Lake Charles

Tegan Wendland / WWNO

The state has spent more than $50 million to house evacuees after Hurricanes Delta and Laura, but thousands remain without long-term housing as officials phase out the hotel shelter program set up as a COVID-19 alternative to big congregate shelters.

Brad Bowie / Courtesy of The Current

Starsky Thibodeaux slots another pallet onto the forklift, signaling a thumbs-up for the driver to lift. Standing overhead on the green metal scaffolding, two men in black shirts and hats await to load and strap in six more moving can lights, sending them back to the warehouse floor. It’s pretty standard stuff for the Lafayette-based professional stage crew; only today, these lights aren’t destined for any big stage or audience to spotlight. Rather, Thibodeaux and his crew are on hand to help a fellow live event company, Deep South Productions of Lake Charles, safely relocate gear after its warehouse roof was shredded by Hurricane Laura a month ago.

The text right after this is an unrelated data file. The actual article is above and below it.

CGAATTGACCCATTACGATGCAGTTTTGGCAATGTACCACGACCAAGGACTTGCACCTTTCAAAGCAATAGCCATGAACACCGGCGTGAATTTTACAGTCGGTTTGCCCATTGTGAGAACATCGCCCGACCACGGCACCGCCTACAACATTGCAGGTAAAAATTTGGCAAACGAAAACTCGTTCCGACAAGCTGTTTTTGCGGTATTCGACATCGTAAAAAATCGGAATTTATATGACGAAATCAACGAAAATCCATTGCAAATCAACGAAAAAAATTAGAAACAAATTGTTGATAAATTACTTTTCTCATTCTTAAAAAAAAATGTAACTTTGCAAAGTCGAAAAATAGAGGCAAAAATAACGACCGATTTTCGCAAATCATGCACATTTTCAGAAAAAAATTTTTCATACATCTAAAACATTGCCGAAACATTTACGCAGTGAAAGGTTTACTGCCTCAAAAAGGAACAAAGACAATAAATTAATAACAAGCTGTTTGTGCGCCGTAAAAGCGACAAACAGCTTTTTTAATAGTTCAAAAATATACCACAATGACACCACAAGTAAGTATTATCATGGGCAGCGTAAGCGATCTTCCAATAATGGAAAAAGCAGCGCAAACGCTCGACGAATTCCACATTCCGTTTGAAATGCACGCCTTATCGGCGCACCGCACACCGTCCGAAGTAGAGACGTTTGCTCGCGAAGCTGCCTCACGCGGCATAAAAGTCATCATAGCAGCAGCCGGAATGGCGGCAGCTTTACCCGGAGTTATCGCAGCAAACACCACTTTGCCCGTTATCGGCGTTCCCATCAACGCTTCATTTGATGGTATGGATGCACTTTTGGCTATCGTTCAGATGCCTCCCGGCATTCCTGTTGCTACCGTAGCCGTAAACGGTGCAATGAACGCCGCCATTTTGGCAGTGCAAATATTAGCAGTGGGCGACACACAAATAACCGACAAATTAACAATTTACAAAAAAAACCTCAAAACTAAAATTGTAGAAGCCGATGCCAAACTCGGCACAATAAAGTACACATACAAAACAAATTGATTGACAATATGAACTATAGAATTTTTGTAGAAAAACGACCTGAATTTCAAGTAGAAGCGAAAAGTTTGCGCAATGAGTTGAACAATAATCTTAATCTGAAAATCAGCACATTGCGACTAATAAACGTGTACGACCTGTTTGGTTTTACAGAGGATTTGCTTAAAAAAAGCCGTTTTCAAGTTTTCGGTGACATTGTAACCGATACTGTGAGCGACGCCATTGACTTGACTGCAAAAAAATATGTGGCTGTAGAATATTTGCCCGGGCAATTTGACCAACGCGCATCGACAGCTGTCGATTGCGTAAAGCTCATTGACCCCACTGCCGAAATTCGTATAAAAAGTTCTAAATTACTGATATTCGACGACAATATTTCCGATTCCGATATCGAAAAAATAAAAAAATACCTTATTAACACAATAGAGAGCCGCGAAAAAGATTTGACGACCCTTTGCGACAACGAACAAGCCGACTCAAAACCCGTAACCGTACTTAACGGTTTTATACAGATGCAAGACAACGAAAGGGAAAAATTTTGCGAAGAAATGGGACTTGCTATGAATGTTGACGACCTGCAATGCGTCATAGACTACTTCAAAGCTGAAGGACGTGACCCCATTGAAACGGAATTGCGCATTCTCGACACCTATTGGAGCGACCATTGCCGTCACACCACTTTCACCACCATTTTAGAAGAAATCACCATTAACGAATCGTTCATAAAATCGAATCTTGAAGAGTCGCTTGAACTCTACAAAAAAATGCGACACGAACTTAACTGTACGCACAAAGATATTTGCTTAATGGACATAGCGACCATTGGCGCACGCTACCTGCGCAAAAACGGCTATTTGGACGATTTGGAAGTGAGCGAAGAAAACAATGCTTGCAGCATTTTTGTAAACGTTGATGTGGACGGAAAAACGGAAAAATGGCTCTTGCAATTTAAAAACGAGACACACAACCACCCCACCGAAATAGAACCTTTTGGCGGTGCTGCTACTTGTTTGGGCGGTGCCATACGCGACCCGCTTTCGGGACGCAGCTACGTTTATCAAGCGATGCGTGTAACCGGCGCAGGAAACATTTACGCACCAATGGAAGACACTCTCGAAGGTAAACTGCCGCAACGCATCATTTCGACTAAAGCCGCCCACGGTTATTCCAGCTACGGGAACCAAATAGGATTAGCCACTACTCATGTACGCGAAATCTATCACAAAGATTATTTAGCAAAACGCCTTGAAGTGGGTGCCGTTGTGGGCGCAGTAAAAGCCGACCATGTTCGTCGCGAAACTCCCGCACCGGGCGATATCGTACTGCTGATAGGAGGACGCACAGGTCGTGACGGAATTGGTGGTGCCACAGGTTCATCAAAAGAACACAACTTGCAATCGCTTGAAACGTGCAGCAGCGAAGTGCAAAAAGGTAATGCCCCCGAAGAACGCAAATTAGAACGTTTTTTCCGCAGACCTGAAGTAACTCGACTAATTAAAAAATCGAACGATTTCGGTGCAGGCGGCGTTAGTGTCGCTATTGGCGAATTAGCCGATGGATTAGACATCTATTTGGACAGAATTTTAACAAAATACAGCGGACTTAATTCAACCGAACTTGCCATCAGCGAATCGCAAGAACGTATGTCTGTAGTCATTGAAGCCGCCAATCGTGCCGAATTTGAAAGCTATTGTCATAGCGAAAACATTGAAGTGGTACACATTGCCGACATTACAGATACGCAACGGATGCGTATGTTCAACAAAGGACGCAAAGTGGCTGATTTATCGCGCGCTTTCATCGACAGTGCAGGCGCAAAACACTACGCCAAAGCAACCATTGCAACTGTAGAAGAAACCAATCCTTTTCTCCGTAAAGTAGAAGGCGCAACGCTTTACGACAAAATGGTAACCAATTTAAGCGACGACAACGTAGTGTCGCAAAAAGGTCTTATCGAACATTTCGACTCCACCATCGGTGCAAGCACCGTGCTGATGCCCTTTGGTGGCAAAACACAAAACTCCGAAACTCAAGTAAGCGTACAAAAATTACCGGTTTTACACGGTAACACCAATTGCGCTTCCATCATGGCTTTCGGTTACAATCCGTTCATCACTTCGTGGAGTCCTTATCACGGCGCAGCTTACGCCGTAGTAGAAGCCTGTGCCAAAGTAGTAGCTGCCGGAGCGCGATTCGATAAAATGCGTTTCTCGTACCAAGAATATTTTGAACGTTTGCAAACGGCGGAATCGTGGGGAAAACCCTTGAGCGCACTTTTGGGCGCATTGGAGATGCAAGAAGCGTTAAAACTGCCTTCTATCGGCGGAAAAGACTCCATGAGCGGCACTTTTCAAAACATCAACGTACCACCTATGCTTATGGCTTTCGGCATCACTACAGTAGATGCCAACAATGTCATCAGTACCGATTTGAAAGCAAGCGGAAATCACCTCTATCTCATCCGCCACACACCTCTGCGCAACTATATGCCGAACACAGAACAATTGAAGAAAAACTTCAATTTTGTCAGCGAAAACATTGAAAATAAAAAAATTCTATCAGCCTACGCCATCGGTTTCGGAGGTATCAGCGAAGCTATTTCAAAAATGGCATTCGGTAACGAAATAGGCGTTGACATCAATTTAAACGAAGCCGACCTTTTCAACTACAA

Tegan Wendland / WWNO

When Hurricane Laura made landfall on Aug. 27, it tore first through Cameron and Holly Beach — tiny coastal towns all too familiar with the decimation brought by hurricanes.

Louisiana Sea Grant / Flickr

The Environmental Protection Agency said none of the chemical and oil spills in Texas caused by Hurricane Laura are emitting dangerous levels of chemicals. Reports are not yet in for facilities in Louisiana.

Aubri Juhasz / WWNO

The front wall of Hair Saga Beauty Supply in Lake Charles, Louisiana, used to be covered with hundreds of expensive wigs. Now, it’s lying flat in the store’s parking lot, ripped from the building by Hurricane Laura’s 150 mph winds.

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